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James Abiah TRUMBELL


Posted By: Sarah Thorson Little (email)
Date: 3/19/2017 at 21:52:14

James A. Trumbell, a general farmer of Avery township, Hancock county, living on section 29, was born in Pennsylvania on the 28th of January 1867, a son of Cornelius and Adeline (Smith) Trumbell, natives of Pennsylvania, who became early residents of Belmond, Iowa. Both are still living, the father having reached the age of seventy-four years, while the mother is now eighty-one years of age.

James A. Trumbell acquired his early education in the district schools of Pennsylvania, which he attended until he reached the age of seventeen years, and then accompanied his parents on their removal westward to this state. He assisted his father in the development and further improvement of the home farm for five years and when twenty-two years of age started out on his own account.

account. He has since been dependent entirely upon his own resources, so that whatever success he has achieved is the direct result and reward of his labor. For four years he cultivated a rented farm and then purchased two hundred and forty acres of land in Palo Alto county, Iowa. Some time afterward he sold that property and came to Hancock county, where he rented land for two years. He next purchased two hundred and thirty acres on section 29, Avery township, constituting his present farm, which is today one of the excellent farm properties of the district. His first trading point was at Belmond, which at that time was a little village containing four or five stores. There was also one store at Amsterdam conducted by G. N. Elder, the eldest brother of Mrs. Trumbell. There was much wheat and flax produced in those days, but all around were evidences of the fact that the work of development and improvement was still in its initial stage. The original courthouse of Hancock county now stands on the Hetland farm and at the time of the arrival of the Trumbell family M. P. Rosecrans was county judge, with Reuben Church as county treasurer, George Louppe as county clerk, C. M. Church as county sheriff and John Porter as district judge. Mr. Trumbell has devoted his entire life to general farming and his place of two hundred and thirty acres is now a valuable tract, which has been most carefully and systematically developed and improved until it forms one of the most pleasing features of the landscape. Its fields annually yield rich harvests and good grades of stock are seen upon the farm, while the latest improved machinery facilitates the work of the fields.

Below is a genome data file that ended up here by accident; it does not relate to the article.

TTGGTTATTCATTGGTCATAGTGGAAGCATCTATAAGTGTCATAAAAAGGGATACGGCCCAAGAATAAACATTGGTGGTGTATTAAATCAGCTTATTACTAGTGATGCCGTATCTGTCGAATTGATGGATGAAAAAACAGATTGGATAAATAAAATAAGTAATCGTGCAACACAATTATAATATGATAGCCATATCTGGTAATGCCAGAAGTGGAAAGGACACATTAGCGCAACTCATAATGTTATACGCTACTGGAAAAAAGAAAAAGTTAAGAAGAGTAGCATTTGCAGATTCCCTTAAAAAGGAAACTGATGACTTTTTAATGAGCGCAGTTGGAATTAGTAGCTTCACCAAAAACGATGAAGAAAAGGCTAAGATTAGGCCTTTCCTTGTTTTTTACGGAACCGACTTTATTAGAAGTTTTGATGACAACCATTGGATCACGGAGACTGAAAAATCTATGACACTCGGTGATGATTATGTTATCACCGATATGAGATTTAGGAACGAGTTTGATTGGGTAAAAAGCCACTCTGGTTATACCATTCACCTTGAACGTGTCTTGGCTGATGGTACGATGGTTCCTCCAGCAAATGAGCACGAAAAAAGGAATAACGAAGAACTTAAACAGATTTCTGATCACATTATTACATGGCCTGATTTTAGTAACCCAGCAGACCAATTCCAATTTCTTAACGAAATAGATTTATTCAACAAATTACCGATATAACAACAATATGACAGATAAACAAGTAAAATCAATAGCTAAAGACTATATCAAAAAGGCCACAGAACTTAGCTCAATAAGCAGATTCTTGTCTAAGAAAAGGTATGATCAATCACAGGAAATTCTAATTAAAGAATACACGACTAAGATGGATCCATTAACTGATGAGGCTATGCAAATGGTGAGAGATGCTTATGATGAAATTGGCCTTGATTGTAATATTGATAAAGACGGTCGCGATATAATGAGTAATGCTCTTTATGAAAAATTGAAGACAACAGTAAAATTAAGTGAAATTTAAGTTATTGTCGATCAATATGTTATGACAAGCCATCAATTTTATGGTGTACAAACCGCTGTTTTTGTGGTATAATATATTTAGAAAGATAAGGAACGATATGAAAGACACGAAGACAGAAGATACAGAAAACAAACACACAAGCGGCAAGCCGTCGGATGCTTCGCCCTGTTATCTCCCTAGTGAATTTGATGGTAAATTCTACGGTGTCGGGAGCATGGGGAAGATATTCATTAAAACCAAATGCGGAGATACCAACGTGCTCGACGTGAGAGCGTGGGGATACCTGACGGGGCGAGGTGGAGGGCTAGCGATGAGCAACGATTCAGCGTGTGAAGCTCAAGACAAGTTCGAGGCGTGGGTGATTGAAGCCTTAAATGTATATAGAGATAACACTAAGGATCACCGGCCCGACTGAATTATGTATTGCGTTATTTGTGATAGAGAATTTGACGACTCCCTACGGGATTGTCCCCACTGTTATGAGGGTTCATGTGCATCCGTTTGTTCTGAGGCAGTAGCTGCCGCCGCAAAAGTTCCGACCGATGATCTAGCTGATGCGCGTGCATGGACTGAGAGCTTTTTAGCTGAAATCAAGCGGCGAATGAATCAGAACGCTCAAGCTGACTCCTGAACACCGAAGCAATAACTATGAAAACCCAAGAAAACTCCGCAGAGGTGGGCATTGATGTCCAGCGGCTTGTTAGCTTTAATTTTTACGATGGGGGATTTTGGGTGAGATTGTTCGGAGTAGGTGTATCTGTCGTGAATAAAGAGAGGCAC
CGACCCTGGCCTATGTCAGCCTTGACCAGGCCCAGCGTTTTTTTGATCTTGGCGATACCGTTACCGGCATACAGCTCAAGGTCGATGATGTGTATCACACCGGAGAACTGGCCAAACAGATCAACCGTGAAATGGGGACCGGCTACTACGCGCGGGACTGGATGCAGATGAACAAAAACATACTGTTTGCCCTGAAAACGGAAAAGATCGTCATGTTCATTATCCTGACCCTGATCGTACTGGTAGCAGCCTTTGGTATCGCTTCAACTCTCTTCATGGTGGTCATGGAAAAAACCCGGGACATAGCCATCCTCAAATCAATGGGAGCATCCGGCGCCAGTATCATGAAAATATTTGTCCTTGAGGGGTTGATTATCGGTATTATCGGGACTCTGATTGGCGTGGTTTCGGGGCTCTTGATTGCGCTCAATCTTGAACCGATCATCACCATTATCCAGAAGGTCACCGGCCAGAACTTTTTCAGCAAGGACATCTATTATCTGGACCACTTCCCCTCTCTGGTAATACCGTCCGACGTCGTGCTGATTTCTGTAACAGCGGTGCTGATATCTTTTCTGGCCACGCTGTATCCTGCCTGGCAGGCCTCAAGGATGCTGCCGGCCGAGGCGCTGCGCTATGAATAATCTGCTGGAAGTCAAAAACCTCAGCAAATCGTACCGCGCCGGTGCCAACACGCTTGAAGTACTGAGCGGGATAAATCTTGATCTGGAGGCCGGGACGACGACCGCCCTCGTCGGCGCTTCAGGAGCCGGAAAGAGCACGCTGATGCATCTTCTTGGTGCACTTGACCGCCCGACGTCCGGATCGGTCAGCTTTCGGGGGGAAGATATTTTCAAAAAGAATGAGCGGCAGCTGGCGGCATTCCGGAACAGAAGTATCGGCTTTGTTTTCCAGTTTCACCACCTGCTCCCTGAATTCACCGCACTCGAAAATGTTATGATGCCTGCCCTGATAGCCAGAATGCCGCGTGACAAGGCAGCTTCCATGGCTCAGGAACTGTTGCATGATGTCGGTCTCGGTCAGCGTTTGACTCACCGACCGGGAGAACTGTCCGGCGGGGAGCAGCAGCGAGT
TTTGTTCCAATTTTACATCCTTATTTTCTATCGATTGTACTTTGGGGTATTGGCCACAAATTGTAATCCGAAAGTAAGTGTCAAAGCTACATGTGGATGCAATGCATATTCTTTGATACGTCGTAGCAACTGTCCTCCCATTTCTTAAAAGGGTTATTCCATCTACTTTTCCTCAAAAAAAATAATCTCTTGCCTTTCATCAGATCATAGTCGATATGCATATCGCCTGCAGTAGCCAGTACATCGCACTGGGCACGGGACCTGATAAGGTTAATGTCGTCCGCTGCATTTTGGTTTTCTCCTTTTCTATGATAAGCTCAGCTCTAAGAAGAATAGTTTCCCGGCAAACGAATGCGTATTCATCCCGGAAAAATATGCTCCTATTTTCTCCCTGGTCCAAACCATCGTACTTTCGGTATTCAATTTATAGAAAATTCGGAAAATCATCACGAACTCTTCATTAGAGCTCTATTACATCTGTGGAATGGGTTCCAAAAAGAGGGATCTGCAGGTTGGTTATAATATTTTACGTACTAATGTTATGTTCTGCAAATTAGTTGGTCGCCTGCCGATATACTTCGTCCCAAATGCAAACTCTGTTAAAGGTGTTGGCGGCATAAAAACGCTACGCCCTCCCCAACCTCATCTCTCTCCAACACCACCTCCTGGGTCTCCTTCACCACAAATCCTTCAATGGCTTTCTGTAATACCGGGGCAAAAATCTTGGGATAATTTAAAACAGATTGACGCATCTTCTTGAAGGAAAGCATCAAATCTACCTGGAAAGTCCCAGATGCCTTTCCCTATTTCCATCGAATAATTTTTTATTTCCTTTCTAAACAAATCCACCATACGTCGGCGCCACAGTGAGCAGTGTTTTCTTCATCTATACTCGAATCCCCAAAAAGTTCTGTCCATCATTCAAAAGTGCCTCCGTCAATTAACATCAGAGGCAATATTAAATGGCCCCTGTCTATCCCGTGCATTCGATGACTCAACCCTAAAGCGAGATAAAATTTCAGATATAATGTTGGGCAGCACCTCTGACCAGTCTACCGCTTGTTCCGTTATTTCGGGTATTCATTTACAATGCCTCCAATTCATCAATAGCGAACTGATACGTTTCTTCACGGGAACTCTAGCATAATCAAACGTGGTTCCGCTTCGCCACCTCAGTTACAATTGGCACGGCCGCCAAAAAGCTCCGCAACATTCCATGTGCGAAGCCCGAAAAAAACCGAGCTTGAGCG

On the 11th of August, 1891, Mr. Trumbell was married to Miss Carrie K. Elder, a daughter of George and Margaret (McNutt) Elder, who were natives of Pennsylvania but came to Hancock county in 1865. Both have long since passed away. Mr. and Mrs. Trumbell are now the parents of three children, James S., Harry E. and Florence Mabel. The elder son was married March 8, 1916, to Miss Frances Christie, a daughter of Archie and Delia Christie, natives of Wisconsin.

Mrs. Trumbell belongs to the United Brethren church and he has membership relations with the Modern Woodmen of America, while his political endorsement is given to the democratic party. While interested in its success because of his firm belief in its principles, he has never sought nor desired political office, always preferring to concentrate his energies and attention upon his business affairs, which have been wisely directed and have made him one of the substantial farmers of Avery township.



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